- WP5 tests the value to subsequent saccharification of manipulating cell walls by expressing wall modifying or degrading enzymes in plants.
- WP6 develops rational engineering approaches to improve saccharification by integrating knowledge gained in the other WPs to devise efficient strategies for optimising biomass raw material quality. All participants will contribute intellectually to WP6.
- WP7 provides an efficient management structure for the project, ensuring smooth integration of the research effort, efficient reporting and dissemination of the results.

Project Results:

The first year of the programme was in part focussed on establishing the analytical tools and resources necessary for the successful operation of the overall project. This included the refocusing of cutting edge molecular methods in proteomics, transcriptomics and metabolomics onto the problem of wall digestibility. It was also critical to assemble the necessary populations of plant materials for the project. This included the generation of novel mutant populations of Brachypodium to be screened for digestibility mutants, as well producing tissues from previously characterised mutant and transgenic plants which had altered cell walls and had been produced by the project partners in other research activities, and now could be assessed for digestibility. Key to these investigations were the development of two major analytical platforms; one for high-throughput digestibility studies, and the other for more detailed analysis of the saccharification process.

During year 2 we managed to successfully complete the screening of existing Arabidopsis and poplar lines for digestibility and screen a population of Brachypodium mutants for digestibility. We also identified novel genes involved in lignin and secondary cell wall biosynthesis and generate new knowledge of lignin biosynthesis in grass species, such as Brachypodium. In addition we identified new gene targets for matrix polysaccharide biosynthesis in a range of plants and began making targeted modifications by genetic transformation in Brachypodium and other plants with new genetic constructs for modifying cell wall structure, cellulose biosynthesis, hemicelluloses and lignification.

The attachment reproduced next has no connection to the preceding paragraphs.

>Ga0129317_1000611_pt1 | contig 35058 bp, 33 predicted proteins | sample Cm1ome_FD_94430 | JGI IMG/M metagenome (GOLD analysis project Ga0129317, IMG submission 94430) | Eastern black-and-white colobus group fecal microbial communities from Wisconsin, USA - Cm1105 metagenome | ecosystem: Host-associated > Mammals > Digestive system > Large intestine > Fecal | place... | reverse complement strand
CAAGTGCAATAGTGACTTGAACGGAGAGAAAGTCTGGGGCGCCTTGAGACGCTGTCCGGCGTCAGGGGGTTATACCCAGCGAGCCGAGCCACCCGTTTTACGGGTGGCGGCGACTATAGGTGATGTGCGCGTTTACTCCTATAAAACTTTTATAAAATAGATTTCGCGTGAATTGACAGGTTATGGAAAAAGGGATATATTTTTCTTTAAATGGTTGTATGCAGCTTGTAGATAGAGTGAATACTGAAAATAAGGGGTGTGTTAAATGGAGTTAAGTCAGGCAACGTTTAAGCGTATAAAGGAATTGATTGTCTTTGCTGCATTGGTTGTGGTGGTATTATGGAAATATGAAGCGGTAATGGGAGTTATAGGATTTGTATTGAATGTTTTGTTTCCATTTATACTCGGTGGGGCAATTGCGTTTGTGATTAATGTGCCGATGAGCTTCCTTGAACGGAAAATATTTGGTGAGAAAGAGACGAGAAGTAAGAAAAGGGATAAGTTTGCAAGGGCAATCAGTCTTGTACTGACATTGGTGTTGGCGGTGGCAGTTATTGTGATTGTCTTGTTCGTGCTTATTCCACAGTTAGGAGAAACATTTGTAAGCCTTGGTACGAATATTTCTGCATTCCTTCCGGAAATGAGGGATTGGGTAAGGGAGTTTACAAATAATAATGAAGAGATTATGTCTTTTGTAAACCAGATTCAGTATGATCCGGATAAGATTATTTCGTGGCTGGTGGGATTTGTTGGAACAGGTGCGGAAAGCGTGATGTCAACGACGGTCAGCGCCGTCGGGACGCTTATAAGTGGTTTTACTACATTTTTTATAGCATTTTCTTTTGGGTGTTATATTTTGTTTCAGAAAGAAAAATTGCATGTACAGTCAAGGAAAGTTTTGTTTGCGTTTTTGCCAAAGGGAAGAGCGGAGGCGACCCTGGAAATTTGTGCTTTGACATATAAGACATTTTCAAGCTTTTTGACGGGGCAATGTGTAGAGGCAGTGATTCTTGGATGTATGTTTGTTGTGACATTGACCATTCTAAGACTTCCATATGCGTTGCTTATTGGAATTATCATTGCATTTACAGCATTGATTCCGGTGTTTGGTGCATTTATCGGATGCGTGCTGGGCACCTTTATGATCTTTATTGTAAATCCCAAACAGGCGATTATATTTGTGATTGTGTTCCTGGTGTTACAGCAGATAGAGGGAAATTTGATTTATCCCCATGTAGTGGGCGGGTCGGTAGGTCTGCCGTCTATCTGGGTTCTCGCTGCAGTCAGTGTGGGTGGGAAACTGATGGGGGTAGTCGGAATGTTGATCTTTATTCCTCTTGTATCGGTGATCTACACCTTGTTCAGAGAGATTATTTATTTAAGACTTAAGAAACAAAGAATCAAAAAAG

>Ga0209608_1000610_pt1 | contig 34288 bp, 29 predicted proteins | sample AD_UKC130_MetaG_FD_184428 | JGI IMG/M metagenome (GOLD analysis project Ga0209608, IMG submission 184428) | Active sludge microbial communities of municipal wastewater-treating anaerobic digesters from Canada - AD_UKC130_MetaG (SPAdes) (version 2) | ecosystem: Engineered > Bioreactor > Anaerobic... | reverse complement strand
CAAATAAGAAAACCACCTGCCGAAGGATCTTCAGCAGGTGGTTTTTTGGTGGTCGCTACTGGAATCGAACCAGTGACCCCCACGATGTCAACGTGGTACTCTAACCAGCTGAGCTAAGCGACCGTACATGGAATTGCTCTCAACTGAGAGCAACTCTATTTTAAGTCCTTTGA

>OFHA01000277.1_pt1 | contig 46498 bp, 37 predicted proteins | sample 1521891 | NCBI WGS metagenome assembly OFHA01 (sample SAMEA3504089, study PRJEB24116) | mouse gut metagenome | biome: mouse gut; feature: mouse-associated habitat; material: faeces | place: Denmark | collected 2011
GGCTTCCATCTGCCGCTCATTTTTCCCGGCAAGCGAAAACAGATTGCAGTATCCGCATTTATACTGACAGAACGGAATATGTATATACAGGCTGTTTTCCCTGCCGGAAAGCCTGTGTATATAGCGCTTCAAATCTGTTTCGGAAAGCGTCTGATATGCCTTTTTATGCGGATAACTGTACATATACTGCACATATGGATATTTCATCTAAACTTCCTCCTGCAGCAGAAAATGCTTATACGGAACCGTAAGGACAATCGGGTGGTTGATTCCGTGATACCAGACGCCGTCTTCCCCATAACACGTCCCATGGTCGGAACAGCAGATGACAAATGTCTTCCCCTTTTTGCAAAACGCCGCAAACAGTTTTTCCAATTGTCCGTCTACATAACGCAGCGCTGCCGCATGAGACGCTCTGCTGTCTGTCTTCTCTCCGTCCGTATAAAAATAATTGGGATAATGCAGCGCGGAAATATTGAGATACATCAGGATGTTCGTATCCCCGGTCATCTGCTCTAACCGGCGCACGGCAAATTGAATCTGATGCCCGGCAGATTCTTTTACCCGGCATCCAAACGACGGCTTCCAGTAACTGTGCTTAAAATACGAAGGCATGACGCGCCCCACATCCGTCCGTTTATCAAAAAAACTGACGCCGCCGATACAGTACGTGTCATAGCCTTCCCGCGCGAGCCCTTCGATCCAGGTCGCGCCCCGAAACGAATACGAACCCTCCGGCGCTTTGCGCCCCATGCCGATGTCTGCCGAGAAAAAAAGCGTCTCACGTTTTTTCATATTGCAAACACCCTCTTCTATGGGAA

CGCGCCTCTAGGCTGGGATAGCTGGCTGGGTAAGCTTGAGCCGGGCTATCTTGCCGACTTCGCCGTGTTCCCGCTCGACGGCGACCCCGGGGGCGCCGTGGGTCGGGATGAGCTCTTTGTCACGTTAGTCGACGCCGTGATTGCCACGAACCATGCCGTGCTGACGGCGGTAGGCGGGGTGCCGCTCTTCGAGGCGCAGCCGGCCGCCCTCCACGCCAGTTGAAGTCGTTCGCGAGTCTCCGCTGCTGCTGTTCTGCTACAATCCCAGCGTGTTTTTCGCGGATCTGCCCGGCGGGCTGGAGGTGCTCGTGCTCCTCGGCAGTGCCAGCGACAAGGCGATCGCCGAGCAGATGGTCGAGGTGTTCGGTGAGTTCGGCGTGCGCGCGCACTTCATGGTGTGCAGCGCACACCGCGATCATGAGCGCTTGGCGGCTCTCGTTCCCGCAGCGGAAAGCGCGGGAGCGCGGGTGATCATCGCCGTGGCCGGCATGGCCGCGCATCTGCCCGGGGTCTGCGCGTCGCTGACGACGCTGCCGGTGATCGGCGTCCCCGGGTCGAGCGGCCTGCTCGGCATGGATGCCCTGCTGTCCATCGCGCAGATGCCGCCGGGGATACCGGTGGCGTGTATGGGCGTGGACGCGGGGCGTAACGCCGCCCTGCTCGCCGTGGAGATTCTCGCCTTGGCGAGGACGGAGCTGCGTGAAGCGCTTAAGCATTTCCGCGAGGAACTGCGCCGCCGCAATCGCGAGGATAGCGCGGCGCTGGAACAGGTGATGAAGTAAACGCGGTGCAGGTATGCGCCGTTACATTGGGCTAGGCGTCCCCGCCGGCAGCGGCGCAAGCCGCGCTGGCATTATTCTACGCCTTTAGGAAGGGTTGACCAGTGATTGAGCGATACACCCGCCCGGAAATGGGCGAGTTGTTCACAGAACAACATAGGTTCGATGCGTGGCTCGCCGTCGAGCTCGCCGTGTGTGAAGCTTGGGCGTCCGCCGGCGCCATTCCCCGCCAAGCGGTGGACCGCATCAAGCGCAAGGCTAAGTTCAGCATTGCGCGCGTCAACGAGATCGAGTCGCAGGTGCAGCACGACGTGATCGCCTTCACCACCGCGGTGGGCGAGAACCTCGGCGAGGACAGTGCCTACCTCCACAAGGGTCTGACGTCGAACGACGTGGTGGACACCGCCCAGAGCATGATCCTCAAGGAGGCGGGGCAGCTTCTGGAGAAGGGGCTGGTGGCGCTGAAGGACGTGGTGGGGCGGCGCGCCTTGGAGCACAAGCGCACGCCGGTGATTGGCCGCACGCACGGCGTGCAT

During year 3 much of the initial work to identify genes that improve saccharification has come to maturity, such that we now have a large number of candidate genes identified and the impacts of knocking them out or overexpressing them has been determined. This work is now setting the stage for the final year of the project in which we will investigate the impact of stacking a number of these key genes in plants in order to obtain a step-change in digestibility. This work also has provided the platform for us to start to synthesise the knowledge generated from the research and reach are ultimate goal of providing a detailed understanding of what controls biomass digestibility in model plants and to define strategies by which improved saccharification can be introduced to biomass crops.

Potential impact:

The final outcomes that we anticipate from the work are to provide an in-depth understanding of what determines biomass digestibility at the genetic, molecular and biochemical levels. This will be achieved through combinations of forward and reverse genetic studies that will reveal the range of genetic modifications that can be made to improve saccharification. By studying the structure and composition of the biomass of these different plant materials we shall develop a much clearer understanding of the roles of different biomass components in determining digestibility. From this in-depth understanding we will be able to develop well-informed strategies that can be employed by crop breeders in order to produce biomass crops improved for biofuel and biorefinery applications.